Daintry Robinson (no relation to our own Mrs R!) didn’t mind me hanging around her house – despite the fact that she was raising seven kids. In my teens I spent a lot of my time at their Frank Lloyd Wright-inspired home in suburban Ottawa. It had walls that didn’t quite touch the ceilings. Bob Dylan and Joni Mitchell pervaded every room.
I grew up in a traditional (and patriarchal) ‘millionaire’s family’ – a boy and a girl. While my parents provided some formal instruction about money, I now realize, decades later, that my friend Martha’s mom had a subtle but more profound effect on my financial values. What did she teach me, not directly in one-on-one conversation, but just through my observing her?
She worked hard. The family air-conditioning business thrived, and Daintry ran the place. She did her job well and it was obvious that the company made a lot of money. It was Daintry who made sure that JC Robinson & Sons won the yearly trip offered by their major supplier.
She played hard. I remember the excitement when she and her husband would get all dressed up to fly first class to one exotic destination or another: it all seemed so romantic to me. They also had a nightly ritual at home – they would take the time to relax and talk together with their martinis before dinner.
She was generous with her time and money. For each of her children’s birthdays, she would spend the day with them on a shopping expedition. I still remember a stunning purple dress that I would borrow from Martha as often as possible.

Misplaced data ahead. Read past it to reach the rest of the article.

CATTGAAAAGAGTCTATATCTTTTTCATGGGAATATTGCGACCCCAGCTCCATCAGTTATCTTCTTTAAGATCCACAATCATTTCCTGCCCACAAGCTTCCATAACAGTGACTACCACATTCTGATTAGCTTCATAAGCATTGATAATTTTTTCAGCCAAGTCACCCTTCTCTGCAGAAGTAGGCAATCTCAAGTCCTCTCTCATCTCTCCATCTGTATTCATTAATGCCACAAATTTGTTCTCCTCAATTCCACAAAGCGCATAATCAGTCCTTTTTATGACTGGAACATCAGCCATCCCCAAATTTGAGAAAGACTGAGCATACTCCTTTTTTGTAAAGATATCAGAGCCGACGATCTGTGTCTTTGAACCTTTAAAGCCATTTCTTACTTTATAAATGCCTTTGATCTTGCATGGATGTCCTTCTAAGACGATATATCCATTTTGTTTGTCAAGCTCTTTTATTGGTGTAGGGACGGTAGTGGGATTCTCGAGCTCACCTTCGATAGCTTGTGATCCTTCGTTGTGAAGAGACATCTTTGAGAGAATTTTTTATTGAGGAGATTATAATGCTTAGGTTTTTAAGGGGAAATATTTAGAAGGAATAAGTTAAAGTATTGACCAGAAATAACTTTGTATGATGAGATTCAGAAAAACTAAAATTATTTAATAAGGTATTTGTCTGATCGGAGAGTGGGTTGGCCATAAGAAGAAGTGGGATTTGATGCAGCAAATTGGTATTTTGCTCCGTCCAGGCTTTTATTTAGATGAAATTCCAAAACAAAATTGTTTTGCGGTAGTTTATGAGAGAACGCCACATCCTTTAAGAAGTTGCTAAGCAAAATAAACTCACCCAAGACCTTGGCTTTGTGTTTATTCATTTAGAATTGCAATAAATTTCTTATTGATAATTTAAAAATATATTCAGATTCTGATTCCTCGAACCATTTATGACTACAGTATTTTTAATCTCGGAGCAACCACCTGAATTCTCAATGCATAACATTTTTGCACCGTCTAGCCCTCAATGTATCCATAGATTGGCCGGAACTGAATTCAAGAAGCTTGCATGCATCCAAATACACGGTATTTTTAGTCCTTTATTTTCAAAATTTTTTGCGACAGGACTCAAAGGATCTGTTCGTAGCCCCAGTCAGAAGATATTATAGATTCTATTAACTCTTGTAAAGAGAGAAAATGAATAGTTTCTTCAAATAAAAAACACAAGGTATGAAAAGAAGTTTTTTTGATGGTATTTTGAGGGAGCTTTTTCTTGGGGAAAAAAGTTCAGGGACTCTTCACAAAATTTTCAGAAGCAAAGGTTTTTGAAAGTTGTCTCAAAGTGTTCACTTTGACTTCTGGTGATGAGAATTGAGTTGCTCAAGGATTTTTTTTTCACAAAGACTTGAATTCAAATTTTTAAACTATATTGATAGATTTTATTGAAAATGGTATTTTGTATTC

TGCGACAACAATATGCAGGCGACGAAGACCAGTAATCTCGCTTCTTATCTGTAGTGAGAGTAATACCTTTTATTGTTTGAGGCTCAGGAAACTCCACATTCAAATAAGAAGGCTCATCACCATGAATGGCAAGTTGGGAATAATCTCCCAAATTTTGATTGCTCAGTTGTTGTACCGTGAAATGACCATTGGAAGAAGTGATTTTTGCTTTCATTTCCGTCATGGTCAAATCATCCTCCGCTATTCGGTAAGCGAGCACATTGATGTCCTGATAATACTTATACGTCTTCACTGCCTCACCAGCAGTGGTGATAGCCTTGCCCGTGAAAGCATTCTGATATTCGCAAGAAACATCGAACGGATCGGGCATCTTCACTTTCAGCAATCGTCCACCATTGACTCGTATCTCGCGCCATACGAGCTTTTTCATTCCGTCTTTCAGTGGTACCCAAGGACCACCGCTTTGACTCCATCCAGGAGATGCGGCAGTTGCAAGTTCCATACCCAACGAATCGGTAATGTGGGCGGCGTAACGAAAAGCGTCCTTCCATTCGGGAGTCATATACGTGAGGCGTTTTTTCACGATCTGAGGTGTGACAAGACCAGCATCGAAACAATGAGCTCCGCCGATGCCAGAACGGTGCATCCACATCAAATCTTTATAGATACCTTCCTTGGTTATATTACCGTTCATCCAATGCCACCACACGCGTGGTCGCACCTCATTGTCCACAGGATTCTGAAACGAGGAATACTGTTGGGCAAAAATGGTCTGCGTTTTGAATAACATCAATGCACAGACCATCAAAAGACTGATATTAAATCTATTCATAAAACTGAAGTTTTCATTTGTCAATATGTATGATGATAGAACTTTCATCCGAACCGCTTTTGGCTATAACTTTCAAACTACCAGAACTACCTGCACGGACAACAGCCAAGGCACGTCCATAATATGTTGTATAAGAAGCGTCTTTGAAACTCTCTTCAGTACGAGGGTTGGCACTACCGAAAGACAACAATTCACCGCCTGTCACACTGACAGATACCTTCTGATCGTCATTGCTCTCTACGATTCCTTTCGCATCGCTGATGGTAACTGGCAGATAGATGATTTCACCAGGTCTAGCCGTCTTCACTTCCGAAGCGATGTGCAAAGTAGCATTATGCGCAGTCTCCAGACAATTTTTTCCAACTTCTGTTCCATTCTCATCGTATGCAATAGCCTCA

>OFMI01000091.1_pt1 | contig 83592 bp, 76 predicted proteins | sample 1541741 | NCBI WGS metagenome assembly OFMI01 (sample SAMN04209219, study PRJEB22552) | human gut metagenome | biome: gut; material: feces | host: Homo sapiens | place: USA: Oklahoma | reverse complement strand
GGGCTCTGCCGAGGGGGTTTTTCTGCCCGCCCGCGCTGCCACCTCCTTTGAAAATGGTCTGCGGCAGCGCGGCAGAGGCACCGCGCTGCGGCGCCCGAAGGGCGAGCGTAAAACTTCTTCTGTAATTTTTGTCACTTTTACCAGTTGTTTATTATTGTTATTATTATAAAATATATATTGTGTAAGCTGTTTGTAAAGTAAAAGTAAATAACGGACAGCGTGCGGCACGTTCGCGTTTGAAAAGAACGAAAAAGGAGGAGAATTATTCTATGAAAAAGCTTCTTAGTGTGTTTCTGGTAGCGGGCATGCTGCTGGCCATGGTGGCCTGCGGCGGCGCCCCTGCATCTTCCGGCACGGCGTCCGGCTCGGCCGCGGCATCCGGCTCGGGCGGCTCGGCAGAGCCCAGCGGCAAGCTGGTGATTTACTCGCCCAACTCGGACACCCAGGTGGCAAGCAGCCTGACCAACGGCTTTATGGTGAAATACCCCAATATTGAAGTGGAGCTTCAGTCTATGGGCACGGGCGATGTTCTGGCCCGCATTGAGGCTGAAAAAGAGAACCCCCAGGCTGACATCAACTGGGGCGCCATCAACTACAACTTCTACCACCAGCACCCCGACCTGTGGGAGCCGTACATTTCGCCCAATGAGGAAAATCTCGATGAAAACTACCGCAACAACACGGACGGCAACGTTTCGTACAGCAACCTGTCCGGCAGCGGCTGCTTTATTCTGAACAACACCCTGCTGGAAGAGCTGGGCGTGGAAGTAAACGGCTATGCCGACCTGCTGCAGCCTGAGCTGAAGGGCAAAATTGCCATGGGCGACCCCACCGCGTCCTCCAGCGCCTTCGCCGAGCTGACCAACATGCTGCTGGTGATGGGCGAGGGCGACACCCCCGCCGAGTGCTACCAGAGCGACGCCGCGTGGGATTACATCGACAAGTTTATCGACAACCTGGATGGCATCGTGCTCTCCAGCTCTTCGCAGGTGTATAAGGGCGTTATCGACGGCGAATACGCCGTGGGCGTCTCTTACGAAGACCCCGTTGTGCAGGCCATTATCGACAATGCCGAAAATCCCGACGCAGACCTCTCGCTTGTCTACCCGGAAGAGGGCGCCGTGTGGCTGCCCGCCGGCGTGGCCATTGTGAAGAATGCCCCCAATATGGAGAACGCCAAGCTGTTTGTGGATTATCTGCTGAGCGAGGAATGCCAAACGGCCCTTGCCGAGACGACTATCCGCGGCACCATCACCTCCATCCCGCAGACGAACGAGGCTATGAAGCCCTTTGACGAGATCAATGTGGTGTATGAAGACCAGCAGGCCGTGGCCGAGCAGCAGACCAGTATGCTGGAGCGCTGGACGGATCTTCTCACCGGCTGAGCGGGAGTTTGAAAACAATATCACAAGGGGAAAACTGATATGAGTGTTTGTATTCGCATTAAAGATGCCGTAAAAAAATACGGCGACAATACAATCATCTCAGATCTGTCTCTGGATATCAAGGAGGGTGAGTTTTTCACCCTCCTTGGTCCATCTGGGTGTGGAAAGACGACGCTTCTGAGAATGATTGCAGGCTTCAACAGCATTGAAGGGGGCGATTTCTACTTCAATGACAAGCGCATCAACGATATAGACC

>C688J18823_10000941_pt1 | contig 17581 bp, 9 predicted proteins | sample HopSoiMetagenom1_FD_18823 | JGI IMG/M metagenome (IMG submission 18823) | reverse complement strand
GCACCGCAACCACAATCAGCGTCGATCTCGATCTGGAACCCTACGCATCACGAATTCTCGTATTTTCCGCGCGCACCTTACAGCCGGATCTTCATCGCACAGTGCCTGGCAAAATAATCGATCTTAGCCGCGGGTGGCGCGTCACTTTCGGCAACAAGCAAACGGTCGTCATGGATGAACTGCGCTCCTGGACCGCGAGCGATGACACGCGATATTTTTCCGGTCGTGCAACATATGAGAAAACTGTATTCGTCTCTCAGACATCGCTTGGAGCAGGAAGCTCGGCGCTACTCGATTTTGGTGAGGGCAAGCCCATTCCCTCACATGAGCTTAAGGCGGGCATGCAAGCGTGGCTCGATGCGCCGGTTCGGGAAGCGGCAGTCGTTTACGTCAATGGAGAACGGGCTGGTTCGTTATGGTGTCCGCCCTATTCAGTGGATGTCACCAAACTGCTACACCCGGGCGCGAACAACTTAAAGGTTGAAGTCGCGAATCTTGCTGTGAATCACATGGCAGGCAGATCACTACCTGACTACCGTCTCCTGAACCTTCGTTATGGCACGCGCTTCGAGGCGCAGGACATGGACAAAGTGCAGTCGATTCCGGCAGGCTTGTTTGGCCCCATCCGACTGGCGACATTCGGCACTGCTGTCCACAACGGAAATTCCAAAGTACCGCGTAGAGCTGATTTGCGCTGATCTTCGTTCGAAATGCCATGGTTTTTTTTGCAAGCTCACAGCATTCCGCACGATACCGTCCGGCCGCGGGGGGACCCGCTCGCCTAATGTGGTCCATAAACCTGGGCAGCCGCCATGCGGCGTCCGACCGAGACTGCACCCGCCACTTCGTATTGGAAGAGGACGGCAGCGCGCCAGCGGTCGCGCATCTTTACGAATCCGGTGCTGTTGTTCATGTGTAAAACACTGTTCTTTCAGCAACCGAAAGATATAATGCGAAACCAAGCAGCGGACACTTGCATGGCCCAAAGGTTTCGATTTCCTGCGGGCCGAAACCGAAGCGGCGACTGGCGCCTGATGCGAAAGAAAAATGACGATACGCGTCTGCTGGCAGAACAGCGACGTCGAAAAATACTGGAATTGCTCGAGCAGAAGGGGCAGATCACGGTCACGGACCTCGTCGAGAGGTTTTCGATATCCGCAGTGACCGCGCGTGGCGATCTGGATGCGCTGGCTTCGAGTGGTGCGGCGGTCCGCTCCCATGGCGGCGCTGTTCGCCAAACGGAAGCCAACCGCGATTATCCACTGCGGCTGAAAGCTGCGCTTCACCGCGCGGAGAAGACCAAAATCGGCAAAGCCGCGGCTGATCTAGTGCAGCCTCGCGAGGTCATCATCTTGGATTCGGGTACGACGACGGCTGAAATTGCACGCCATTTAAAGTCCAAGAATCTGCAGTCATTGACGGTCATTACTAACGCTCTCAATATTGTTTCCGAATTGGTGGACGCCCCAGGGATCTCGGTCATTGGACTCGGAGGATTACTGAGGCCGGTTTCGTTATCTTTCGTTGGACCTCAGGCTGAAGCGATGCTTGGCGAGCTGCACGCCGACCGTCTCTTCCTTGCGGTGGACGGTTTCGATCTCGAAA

She was free spirited and open minded. I once thought I’d sneak in their house at 5am after a summer night at the “Disco Viva” in Hull. I did not expect to see Daintry outside doing her gardening at that hour! She didn’t miss a beat and just opened the door for me.
She was informed. On weekends, CBC radio was a constant accompaniment to Daintry’s housework and cooking. She was an avid reader of the New Yorker magazine as well as newspapers, particularly current events.
She was interested in ‘women’s issues’. I was aware that the term ‘women’s lib’ was mostly used in a condescending or threatened tone at that time, so I was intrigued by the monthly Book Clubs that Daintry hosted. Then I found copies of “Lives of Girls and Women” by Alice Munro and “The Women’s Room” by Marilyn French, and I stayed up reading all night.
She was fiercely independent. She ran a successful business, and a warm and wonderful home, but was devoted to keeping herself sane and happy. She made time for her own daily walks and her garden, no matter what the weather. Walking became more difficult for one health reason or another, but at 92 Daintry was still out and about, with her walker and a big smile on her face.